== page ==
Saturday, February 2, 2008

Magical Saturday


Strawberries wrapped in a paper cone... part of breakfast. We set out to find Gaudi Park this morning. Gaudi was a modernistic artist whose bold visions and bizarre architecture helped shape Barcelona. He was regarded by many as a nutcase, and his name gave rise to the word "gaudy" meaning garish. He is now seen as a genious, and his many works throughout Barcelona are breathtaking.

According to our guidebook, there are two subway stops we could take. We bought day passes for the Metro and ventured into the tunnels. The system is very easy to use. When we reached our stop, we waited for the door to open... but it did not. We stood there befuddled, and the train started moving again. Oh well, to the next stop then! We were supposed to twist a handle to open the door. This next stop was off our map, so we weren't sure how to get to the park, but a sign in the station pointed us to the "mechanical staircase," which sounded too exciting to miss.

My were we glad we got off at the wrong stop. A series of 5 outdoor escalators took us up a long steep hill. Here's the view from the top of the fifth escalator:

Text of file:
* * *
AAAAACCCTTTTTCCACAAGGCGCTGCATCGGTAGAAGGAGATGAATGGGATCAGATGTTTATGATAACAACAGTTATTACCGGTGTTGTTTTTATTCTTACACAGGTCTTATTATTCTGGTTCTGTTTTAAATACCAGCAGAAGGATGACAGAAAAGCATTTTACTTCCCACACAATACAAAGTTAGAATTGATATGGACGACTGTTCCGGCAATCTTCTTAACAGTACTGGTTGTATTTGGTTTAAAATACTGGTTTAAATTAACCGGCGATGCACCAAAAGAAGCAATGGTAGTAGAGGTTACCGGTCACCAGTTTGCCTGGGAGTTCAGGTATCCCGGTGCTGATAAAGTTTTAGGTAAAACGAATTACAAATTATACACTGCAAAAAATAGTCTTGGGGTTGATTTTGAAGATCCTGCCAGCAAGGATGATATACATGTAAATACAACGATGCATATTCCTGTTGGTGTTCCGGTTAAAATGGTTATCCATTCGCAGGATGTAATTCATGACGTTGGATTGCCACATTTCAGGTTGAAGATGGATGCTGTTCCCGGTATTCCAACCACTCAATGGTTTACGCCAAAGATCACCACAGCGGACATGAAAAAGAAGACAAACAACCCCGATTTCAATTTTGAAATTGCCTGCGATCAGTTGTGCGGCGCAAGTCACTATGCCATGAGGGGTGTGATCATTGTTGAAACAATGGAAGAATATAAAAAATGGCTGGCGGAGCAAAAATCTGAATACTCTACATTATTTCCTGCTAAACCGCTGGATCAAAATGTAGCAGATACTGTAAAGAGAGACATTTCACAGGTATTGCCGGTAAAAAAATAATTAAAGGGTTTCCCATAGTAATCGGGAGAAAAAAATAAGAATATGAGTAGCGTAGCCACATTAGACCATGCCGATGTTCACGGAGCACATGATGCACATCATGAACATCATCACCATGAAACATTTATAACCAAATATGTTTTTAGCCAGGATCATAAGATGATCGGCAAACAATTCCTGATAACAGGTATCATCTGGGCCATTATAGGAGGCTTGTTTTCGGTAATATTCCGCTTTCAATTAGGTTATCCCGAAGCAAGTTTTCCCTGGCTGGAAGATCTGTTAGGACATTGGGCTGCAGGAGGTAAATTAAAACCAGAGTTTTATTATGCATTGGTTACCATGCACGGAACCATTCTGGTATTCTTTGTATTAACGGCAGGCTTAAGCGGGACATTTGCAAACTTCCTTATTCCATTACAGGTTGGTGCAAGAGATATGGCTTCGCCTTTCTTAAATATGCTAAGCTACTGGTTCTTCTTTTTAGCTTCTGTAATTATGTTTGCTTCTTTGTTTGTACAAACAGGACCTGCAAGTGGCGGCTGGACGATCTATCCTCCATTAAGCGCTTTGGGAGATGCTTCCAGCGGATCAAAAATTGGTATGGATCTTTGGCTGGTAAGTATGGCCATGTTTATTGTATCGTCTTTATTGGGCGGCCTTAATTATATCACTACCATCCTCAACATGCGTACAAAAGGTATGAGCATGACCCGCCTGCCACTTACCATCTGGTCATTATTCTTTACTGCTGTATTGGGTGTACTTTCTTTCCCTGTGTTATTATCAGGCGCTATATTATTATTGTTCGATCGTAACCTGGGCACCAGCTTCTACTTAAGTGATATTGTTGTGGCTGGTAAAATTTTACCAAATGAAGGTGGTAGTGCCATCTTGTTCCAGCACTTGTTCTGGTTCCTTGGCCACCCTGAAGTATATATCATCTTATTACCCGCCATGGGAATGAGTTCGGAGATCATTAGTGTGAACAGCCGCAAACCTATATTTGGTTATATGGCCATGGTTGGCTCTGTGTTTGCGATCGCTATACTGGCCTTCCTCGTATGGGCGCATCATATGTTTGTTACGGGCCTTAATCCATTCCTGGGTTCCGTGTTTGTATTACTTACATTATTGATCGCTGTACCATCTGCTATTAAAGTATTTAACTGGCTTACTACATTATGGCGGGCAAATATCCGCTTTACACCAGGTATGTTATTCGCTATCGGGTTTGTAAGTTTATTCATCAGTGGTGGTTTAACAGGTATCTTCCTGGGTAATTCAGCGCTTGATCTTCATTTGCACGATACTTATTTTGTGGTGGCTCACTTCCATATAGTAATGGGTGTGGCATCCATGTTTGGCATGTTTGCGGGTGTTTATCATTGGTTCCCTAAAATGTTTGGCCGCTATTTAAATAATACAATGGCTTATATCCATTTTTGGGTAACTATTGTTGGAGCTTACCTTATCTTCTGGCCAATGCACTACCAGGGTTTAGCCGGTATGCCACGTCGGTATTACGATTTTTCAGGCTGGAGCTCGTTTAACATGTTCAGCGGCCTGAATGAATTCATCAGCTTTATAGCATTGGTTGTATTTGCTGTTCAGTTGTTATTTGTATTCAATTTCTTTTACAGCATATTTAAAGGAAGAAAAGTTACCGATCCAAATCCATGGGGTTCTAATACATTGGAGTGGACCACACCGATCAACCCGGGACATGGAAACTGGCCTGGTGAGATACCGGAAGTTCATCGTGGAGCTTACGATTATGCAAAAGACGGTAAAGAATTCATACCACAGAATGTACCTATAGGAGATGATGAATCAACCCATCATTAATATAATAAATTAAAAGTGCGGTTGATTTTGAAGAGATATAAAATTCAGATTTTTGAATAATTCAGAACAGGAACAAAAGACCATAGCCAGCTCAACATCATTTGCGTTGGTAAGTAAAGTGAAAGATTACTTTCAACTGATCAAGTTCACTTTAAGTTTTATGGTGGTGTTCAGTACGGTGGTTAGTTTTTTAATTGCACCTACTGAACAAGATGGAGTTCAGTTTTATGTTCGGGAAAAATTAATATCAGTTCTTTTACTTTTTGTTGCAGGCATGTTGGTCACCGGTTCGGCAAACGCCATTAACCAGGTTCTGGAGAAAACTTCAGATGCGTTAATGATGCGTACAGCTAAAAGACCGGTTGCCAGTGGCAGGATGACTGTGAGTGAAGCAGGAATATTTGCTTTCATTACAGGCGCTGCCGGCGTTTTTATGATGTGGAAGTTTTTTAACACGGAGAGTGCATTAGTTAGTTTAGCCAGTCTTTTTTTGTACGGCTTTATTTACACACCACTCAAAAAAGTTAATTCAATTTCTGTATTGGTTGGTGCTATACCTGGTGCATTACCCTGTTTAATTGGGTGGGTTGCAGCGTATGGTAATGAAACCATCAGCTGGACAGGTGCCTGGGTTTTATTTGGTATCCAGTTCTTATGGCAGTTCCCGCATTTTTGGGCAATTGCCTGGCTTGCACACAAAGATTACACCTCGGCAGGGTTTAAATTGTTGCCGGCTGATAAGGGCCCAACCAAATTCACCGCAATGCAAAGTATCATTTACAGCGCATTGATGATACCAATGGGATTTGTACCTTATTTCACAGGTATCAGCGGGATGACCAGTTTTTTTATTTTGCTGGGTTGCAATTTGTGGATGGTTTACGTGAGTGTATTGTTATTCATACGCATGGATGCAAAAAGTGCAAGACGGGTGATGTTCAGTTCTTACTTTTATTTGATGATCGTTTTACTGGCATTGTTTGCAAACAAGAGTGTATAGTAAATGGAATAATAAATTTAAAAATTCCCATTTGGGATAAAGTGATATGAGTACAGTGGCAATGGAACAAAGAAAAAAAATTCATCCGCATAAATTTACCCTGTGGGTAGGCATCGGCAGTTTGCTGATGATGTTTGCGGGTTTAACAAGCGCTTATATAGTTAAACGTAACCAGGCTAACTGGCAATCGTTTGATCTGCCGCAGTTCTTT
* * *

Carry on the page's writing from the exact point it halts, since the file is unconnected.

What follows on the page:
The park was weird and wonderful, but a bit awkardly arranged. It was a financial disaster in the 30s before it was bought by the city. It felt like being in a Dr. Seuss book, including Truffala trees. The only thing missing was Sam I Am. A classical guitarist was playing in a hall of columns, the music echoing beautifully. We sat for a long time listening to the haunting music in this otherworldly space.


We walked down the hill to the other Metro stop ... a long walk of nealy 2 km. We had planned to visit Gaudi's cathedral, but went home for naps instead.


In the evening, we hopped back on the Metro and went to Placa Espanya to see the "Magical Fountain." The fountain is in front of the big art museum in the art museum part of town. The fountain is stunning. Lights and music coordinated to the water show. The fountain was built in 1929 -- absolutely incredible that this kind of thing could be build so long ago! At the time, critics said it was impossible, but 3000 workers managed to finish the job in only one year.

Check out a little bit of the show:



We watched in awe and could have stayed all night, but were getting hungry, so we found a pizza place and headed "home."

(The kids had now taken to calling our Barcelona apartment "home," our apartment in Trondheim "home home," and our house in Ferndale "home home home." Because Pam sometimes gets confused, they decided to call Michigan "home home home home.")

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